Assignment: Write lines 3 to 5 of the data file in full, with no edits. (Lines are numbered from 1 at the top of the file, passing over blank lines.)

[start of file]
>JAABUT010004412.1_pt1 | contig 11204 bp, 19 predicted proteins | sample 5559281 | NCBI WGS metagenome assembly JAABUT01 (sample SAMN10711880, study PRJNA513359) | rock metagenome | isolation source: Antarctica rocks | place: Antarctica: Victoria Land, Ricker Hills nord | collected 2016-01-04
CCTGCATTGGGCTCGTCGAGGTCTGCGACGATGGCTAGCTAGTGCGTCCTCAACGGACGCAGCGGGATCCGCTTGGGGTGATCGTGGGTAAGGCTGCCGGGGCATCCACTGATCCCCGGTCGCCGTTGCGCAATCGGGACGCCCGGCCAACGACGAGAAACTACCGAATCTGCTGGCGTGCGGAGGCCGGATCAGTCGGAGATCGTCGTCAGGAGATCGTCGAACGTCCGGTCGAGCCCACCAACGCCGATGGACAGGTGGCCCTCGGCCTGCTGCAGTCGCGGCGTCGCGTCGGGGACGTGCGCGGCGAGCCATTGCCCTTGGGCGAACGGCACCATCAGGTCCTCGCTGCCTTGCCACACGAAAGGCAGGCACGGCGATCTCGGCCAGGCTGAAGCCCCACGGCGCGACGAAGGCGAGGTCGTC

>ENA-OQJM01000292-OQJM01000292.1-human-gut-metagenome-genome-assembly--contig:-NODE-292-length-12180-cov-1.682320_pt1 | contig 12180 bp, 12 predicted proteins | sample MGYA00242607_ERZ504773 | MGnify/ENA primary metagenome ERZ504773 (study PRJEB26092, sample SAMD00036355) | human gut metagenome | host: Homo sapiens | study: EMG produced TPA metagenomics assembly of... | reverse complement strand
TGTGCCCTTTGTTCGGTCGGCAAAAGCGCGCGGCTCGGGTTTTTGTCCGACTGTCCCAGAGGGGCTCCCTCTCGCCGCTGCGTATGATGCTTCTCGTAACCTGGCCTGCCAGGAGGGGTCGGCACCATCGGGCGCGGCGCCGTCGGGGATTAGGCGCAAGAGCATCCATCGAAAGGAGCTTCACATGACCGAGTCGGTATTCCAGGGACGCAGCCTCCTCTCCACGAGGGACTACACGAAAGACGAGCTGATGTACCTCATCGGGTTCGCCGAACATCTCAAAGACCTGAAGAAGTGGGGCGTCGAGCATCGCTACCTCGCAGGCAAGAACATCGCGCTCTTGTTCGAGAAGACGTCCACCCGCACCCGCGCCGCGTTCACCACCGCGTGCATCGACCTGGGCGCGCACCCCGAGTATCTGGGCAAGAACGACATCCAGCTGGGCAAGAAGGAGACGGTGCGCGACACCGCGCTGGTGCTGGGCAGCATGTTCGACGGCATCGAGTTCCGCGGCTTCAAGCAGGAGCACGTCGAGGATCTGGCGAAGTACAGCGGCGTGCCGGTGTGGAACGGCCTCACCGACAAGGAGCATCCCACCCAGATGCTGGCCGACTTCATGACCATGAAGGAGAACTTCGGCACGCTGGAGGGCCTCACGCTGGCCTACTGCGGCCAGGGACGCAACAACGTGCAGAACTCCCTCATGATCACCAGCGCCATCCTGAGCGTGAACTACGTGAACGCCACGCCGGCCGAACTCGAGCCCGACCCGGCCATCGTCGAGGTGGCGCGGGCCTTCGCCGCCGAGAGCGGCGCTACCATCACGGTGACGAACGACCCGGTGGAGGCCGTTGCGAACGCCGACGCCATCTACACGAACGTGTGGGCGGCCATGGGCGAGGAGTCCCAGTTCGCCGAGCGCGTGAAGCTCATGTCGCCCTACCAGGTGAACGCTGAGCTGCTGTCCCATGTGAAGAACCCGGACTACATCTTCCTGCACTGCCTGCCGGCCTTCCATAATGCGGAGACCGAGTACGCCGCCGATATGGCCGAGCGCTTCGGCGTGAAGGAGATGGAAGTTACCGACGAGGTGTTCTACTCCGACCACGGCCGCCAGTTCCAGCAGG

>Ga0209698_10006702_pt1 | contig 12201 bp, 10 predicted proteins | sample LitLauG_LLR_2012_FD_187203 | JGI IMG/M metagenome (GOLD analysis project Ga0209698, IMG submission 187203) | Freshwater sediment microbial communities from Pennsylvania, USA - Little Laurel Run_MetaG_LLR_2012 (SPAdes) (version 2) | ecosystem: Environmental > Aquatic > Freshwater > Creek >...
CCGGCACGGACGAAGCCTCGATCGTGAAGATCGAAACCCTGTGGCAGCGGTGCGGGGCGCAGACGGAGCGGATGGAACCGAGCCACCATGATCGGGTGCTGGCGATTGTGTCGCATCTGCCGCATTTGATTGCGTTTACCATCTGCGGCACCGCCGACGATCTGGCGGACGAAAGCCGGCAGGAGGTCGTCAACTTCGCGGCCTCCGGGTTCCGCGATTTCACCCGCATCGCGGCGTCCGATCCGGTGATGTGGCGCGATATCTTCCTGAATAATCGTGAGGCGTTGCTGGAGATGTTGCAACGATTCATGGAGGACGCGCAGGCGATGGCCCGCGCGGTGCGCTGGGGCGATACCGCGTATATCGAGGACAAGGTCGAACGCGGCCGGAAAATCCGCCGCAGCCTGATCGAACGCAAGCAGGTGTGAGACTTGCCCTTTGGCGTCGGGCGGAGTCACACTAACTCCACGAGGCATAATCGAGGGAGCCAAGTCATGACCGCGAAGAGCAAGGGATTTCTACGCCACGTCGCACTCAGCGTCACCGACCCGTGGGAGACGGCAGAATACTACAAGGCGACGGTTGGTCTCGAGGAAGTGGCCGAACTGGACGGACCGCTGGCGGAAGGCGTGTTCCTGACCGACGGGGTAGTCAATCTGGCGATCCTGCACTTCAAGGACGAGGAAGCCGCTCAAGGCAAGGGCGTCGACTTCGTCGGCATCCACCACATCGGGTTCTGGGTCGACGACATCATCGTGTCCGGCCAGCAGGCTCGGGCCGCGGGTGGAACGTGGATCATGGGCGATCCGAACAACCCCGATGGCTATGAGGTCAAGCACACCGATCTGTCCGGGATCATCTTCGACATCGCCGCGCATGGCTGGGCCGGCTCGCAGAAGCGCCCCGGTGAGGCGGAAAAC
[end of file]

>ENA-OQJM01000292-OQJM01000292.1-human-gut-metagenome-genome-assembly--contig:-NODE-292-length-12180-cov-1.682320_pt1 | contig 12180 bp, 12 predicted proteins | sample MGYA00242607_ERZ504773 | MGnify/ENA primary metagenome ERZ504773 (study PRJEB26092, sample SAMD00036355) | human gut metagenome | host: Homo sapiens | study: EMG produced TPA metagenomics assembly of... | reverse complement strand
TGTGCCCTTTGTTCGGTCGGCAAAAGCGCGCGGCTCGGGTTTTTGTCCGACTGTCCCAGAGGGGCTCCCTCTCGCCGCTGCGTATGATGCTTCTCGTAACCTGGCCTGCCAGGAGGGGTCGGCACCATCGGGCGCGGCGCCGTCGGGGATTAGGCGCAAGAGCATCCATCGAAAGGAGCTTCACATGACCGAGTCGGTATTCCAGGGACGCAGCCTCCTCTCCACGAGGGACTACACGAAAGACGAGCTGATGTACCTCATCGGGTTCGCCGAACATCTCAAAGACCTGAAGAAGTGGGGCGTCGAGCATCGCTACCTCGCAGGCAAGAACATCGCGCTCTTGTTCGAGAAGACGTCCACCCGCACCCGCGCCGCGTTCACCACCGCGTGCATCGACCTGGGCGCGCACCCCGAGTATCTGGGCAAGAACGACATCCAGCTGGGCAAGAAGGAGACGGTGCGCGACACCGCGCTGGTGCTGGGCAGCATGTTCGACGGCATCGAGTTCCGCGGCTTCAAGCAGGAGCACGTCGAGGATCTGGCGAAGTACAGCGGCGTGCCGGTGTGGAACGGCCTCACCGACAAGGAGCATCCCACCCAGATGCTGGCCGACTTCATGACCATGAAGGAGAACTTCGGCACGCTGGAGGGCCTCACGCTGGCCTACTGCGGCCAGGGACGCAACAACGTGCAGAACTCCCTCATGATCACCAGCGCCATCCTGAGCGTGAACTACGTGAACGCCACGCCGGCCGAACTCGAGCCCGACCCGGCCATCGTCGAGGTGGCGCGGGCCTTCGCCGCCGAGAGCGGCGCTACCATCACGGTGACGAACGACCCGGTGGAGGCCGTTGCGAACGCCGACGCCATCTACACGAACGTGTGGGCGGCCATGGGCGAGGAGTCCCAGTTCGCCGAGCGCGTGAAGCTCATGTCGCCCTACCAGGTGAACGCTGAGCTGCTGTCCCATGTGAAGAACCCGGACTACATCTTCCTGCACTGCCTGCCGGCCTTCCATAATGCGGAGACCGAGTACGCCGCCGATATGGCCGAGCGCTTCGGCGTGAAGGAGATGGAAGTTACCGACGAGGTGTTCTACTCCGACCACGGCCGCCAGTTCCAGCAGG

>Ga0209698_10006702_pt1 | contig 12201 bp, 10 predicted proteins | sample LitLauG_LLR_2012_FD_187203 | JGI IMG/M metagenome (GOLD analysis project Ga0209698, IMG submission 187203) | Freshwater sediment microbial communities from Pennsylvania, USA - Little Laurel Run_MetaG_LLR_2012 (SPAdes) (version 2) | ecosystem: Environmental > Aquatic > Freshwater > Creek >...